Australian referendum campaign heats up as Yes campaigners fight misinformation

They stress the referendum’s purpose as establishing an advisory committee and accuse the No campaign of spreading falsehoods, such as a supposed ‘Aboriginal tax’.

Mockup of smartphone and an aboriginal dressed traditional clothes of tribe

As Australia’s upcoming referendum on October 14 draws near, the battle against misinformation intensifies. Yes campaigners are actively combating what they view as misleading information, while early voting continues to see significant turnout.

They emphasize the need to clarify that the referendum’s purpose is to establish an advisory committee and accusing the No campaign of spreading falsehoods. Some voters express concerns about an alleged ‘Aboriginal tax’ due to inadequate information. Meanwhile, the No campaign denies these allegations, insisting that misinformation originates from the Yes campaign.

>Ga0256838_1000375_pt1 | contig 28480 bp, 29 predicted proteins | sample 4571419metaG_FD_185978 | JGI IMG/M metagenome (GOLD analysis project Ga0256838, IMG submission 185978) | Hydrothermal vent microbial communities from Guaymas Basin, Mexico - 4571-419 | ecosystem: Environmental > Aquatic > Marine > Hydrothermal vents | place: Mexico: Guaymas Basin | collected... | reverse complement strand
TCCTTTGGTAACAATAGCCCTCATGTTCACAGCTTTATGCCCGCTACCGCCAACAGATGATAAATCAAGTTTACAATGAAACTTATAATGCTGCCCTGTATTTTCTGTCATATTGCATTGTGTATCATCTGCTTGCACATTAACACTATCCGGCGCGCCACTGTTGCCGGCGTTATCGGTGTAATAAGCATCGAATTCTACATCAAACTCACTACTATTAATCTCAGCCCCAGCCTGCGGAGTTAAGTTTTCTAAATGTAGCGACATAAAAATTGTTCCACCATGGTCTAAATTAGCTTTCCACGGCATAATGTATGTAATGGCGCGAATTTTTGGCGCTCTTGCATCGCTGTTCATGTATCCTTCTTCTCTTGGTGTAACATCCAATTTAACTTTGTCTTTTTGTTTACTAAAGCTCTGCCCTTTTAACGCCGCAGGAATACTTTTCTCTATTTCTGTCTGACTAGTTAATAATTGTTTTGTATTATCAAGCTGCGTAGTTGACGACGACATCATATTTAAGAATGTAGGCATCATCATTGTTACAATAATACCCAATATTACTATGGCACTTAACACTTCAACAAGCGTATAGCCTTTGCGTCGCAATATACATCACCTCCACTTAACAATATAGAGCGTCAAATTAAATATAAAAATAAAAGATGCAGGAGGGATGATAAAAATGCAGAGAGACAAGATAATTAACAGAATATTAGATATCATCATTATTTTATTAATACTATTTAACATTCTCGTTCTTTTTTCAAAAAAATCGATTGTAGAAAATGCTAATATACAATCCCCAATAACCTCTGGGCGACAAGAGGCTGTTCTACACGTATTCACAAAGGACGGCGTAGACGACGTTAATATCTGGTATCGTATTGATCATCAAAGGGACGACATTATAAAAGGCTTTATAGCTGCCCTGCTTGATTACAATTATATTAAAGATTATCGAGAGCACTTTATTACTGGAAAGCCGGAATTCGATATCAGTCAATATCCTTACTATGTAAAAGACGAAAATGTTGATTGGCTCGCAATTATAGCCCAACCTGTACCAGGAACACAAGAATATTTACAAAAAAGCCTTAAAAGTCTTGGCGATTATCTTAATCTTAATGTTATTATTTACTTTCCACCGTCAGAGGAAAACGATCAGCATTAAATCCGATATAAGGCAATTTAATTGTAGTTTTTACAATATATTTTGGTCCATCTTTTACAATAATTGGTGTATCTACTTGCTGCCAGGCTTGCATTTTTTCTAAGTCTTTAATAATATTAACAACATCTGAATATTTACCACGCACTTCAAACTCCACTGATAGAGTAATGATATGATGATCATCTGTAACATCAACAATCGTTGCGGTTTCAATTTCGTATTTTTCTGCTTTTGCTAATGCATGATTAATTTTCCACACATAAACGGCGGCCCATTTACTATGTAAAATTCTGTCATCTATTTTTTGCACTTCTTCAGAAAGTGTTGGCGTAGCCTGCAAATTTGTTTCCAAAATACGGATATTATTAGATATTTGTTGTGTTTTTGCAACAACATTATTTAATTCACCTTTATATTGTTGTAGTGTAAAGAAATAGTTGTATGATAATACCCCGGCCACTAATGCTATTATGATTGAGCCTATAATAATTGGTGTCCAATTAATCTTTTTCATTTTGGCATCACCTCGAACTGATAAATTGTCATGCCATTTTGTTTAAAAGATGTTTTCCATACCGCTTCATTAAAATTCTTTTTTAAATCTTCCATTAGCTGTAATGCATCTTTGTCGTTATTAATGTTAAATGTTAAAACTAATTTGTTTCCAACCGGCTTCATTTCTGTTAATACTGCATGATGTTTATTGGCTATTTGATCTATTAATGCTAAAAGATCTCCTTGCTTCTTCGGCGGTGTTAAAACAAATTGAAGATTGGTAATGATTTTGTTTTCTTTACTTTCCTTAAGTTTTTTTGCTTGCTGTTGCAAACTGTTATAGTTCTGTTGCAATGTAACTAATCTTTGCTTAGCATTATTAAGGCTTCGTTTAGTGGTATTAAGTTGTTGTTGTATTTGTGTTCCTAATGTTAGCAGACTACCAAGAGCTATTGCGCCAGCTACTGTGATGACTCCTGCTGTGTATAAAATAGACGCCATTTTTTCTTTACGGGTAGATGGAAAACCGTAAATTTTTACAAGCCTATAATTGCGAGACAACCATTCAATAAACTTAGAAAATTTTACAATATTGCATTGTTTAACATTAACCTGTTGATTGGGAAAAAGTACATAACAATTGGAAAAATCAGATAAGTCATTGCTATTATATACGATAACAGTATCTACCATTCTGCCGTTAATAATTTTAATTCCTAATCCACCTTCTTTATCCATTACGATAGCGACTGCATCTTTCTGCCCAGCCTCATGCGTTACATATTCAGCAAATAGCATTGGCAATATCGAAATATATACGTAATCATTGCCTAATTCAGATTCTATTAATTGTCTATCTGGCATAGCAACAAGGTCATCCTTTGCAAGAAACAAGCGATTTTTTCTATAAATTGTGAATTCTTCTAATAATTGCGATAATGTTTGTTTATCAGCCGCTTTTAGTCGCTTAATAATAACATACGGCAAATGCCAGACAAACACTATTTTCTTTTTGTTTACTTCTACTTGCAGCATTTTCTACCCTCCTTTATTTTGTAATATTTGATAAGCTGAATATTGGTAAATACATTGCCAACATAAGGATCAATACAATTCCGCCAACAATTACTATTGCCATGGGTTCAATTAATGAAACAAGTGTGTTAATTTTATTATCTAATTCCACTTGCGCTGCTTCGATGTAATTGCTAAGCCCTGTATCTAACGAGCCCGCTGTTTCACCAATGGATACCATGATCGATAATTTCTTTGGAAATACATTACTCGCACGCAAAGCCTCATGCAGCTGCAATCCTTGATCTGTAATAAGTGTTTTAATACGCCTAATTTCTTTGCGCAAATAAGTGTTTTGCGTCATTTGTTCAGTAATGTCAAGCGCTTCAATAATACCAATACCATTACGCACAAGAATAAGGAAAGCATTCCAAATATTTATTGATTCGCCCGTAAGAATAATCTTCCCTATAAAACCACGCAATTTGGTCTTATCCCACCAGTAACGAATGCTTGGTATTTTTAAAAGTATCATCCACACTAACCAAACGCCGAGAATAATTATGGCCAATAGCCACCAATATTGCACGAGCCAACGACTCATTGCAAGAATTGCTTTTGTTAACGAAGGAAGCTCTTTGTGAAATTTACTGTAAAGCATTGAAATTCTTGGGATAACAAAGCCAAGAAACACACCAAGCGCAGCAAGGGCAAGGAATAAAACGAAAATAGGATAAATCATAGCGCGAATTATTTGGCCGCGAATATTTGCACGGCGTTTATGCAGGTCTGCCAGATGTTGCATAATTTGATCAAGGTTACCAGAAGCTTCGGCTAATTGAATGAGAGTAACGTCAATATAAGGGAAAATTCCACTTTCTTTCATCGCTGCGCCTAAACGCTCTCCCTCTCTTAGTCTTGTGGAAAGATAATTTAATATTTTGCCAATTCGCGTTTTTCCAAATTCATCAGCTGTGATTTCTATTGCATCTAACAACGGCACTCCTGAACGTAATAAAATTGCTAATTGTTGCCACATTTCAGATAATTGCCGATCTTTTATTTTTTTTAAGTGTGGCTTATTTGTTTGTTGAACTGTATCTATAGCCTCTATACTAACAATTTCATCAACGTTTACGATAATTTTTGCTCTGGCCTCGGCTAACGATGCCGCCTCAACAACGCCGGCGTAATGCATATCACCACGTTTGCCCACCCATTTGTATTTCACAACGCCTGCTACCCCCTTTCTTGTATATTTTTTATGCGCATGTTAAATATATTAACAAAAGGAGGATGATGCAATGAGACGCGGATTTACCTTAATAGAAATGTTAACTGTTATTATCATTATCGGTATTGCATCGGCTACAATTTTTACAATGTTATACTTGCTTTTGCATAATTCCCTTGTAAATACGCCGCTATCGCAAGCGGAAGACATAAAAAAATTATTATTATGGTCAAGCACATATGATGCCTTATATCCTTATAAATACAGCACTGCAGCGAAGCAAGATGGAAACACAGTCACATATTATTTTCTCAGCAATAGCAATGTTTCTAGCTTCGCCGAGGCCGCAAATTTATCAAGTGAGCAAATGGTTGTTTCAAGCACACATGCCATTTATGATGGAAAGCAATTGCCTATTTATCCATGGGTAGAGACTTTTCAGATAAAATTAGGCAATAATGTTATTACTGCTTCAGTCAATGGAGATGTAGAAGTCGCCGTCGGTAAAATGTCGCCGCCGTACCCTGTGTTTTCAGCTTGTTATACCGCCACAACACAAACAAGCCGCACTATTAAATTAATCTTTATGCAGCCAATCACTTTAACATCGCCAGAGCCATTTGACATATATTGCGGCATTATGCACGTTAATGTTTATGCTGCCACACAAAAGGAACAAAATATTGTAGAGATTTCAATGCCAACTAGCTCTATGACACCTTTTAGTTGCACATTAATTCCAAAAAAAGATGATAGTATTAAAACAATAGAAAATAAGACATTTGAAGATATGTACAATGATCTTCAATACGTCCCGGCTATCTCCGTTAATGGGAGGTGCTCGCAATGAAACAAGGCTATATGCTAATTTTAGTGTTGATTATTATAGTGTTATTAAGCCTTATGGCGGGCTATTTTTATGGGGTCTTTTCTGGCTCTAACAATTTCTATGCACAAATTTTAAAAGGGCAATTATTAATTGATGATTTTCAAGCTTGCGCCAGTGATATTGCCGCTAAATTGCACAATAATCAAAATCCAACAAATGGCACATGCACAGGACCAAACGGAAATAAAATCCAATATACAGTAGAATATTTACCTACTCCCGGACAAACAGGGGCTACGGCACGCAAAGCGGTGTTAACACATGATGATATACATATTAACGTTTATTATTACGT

The Australian Electoral Commission (AEC) has asked the Yes23 Voice campaign to relocate signs with a similar purple color to AEC signs to prevent voter confusion. Despite trailing in polls, the Yes campaign has made recent gains, according to the latest Guardian Essential Poll, with 49 percent planning to vote no, 43 percent voting yes, and 8 percent undecided. The AEC is pleased with the robust pre-polling turnout, likening it to a typical election atmosphere.

Why does it matter?

Misinformation has become a pressing global issue during election seasons, with concerns already voiced about upcoming elections in Europe and the United States. While some platforms, such as Google, have taken proactive steps to combat misinformation and uphold election integrity, others, like X (formerly known as Twitter), have raised eyebrows by downsizing their teams dedicated to countering disinformation. Nevertheless, despite warnings and efforts to tackle misinformation, its impact remains evident, as highlighted by the Slovak Ministry of Foreign and European Affairs’ statement accusing Moscow of interfering in its recent parliamentary elections by deliberately disseminating what it deemed as disinformation.